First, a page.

36″ x 42″
23″ x 53″
24″ x 39″
Megan Evans is a multi-media artist, representing ideas of transformation in her work, primarily through the use of acrylic paints on unconventional-shaped canvases – lacking corners and reflecting the fluidity of transformation. By incorporating a variety of materials including handmade papers, wire sculptures and printmaking, she creates layers upon layers in her work, reflecting the transformation in nature as it relates to the transformation in life. She expresses the fluidity of life through her use of organic and circular shapes as a symbol for the transformative power of movement forward. By harmonizing these elements with a layer approach, she sets forth a platform for a viewer to consider the relationship between layers – how each layer in her pieces relates to the layer before – thereby demonstrating a connection to the universal reality of how each layer of life relates to the prior.
Deeply affected by the loss of her mother to breast cancer and the loss of her daughter to Trisomy 18, she draws inspiration from those experiences and her reflections on both the pain of loss and the joy of knowing. Her artistic influences include Hannah Wilke for the transformative elements in the artist’s work and Vincent Van Gogh specific to his use of texture.
In addition to her work as a visual artist, Megan is also a highly regarded Visual Art educator, driven to inspire all of her students in becoming life-long Arts enthusiasts. She has worked for Columbus City Schools for 15 years while continuing to create and exhibit her own work in Central Ohio. Megan holds a B. A. in Visual Art from the University of Findlay and a Masters of Art Education from The Ohio State University. She is represented on the Cultural Arts Wall on Long Street in Columbus, recognizing her work in creating public art with young people on the historic Near East Side.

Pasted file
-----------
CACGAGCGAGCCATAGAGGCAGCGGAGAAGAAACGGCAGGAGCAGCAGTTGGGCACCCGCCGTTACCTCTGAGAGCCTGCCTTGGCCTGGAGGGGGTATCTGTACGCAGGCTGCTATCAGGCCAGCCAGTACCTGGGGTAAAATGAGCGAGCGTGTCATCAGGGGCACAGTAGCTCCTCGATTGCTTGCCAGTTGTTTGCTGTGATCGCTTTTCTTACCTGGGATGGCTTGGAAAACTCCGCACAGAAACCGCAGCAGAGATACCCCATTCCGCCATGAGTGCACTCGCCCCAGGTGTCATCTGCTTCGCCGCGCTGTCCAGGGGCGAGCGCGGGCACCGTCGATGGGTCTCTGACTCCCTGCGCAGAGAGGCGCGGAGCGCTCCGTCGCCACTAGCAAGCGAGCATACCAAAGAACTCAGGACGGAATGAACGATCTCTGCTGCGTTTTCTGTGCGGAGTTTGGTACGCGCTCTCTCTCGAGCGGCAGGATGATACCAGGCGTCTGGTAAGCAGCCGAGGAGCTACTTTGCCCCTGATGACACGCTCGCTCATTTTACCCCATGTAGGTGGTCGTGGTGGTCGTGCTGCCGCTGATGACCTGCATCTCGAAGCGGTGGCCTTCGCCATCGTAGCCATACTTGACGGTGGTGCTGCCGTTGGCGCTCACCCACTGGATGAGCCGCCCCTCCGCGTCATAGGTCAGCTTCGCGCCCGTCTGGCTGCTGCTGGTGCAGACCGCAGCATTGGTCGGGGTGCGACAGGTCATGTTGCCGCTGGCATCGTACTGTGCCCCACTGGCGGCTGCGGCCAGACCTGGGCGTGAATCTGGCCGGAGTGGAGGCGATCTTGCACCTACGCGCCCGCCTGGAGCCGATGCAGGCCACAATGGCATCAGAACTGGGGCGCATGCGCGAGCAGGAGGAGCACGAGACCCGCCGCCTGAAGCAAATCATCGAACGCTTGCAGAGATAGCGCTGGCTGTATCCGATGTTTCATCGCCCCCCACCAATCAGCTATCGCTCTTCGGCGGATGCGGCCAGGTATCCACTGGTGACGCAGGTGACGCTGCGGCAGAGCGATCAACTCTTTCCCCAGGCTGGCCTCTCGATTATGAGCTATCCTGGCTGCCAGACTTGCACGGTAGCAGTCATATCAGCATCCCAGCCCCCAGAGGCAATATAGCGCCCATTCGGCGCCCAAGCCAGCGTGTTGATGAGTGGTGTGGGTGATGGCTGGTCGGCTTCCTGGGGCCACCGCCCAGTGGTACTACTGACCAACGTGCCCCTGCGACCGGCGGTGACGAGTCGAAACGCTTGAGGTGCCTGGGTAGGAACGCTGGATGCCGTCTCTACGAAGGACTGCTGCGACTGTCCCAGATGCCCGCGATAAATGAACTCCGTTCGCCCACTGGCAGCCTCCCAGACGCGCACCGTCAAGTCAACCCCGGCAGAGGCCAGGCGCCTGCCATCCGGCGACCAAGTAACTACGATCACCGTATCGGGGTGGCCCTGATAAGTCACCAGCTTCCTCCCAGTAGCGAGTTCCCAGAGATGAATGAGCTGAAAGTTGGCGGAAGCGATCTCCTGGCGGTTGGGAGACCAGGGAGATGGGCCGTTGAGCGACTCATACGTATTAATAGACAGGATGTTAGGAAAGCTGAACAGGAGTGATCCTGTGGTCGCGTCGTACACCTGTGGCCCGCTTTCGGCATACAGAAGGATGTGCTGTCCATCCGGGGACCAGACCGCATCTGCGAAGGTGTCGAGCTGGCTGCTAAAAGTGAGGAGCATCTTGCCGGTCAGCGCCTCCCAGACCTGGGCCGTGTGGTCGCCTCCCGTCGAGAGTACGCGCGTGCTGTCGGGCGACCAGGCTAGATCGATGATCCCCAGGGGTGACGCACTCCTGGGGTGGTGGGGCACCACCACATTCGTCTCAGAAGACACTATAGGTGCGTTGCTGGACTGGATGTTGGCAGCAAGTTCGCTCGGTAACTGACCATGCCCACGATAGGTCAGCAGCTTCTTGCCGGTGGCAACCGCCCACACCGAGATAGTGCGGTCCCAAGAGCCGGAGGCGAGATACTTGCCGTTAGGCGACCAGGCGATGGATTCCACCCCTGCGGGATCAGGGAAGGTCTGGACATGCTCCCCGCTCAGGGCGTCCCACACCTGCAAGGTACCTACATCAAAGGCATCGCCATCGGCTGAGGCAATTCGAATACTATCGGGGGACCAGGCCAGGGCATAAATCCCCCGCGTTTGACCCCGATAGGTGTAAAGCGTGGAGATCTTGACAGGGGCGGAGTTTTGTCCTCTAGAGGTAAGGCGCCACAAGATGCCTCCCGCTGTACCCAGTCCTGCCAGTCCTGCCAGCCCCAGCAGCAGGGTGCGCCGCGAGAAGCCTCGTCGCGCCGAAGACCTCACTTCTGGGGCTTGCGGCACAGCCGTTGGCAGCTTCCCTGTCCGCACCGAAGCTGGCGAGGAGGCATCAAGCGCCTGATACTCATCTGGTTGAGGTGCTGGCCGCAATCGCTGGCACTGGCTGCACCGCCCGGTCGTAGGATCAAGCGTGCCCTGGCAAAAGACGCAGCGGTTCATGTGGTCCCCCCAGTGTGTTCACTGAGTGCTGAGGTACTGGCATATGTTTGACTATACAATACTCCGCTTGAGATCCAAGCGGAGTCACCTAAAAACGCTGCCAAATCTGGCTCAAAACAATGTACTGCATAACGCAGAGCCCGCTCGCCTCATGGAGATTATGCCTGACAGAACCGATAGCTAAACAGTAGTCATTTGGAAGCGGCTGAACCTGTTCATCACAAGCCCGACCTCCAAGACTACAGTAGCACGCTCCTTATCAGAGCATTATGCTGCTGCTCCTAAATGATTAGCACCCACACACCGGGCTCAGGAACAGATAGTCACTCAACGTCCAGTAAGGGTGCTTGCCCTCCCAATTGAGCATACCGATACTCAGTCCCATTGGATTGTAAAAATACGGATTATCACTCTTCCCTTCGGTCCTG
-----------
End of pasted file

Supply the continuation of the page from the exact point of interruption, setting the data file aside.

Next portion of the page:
Statement for Fluidity
This work goes back to a younger color palette that I used when my mother was ill and subsequently died from breast cancer. Using a variety of textures to create movement, the viewer can look for those elements that are being used anew – transformed in purpose different than was originally intended. A paint lid, a cardboard scrap- all demonstrate that the fluidity of transformation in life is continual without beginning or end.
Statement for Transformed
We all seek out some form of transformation in our day-to-day lives – often unaware of the transformation that is already happening that we do not seek or control. The bulb theme that can be seen throughout this piece, which is presented in different textures – paint, rice paper, twist ties – showing the beginning, the re-bloom, the death and the beginning again – the cycle of transformation that comes back full circle.
Statement for Never Forgotten
Memories are one of the most transformative influences in the lives of human beings. My fascination with the impact of memories on future life experiences inspired me to paint “Never Forgotten”. The piece represents the people who leave us too soon and the influence those memories have on us today. I used a variety of layers, beginning with the names of those who were gone too soon from my life and others close to me. I then painted over the names encasing them within the work, not necessarily seen, but memories that are permanently with us and serve as the basis of who we become. Incorporating printmaking, weaving, and handmade papers demonstrates the transformation we see in nature and the unending circular connection between joy, loss and memory.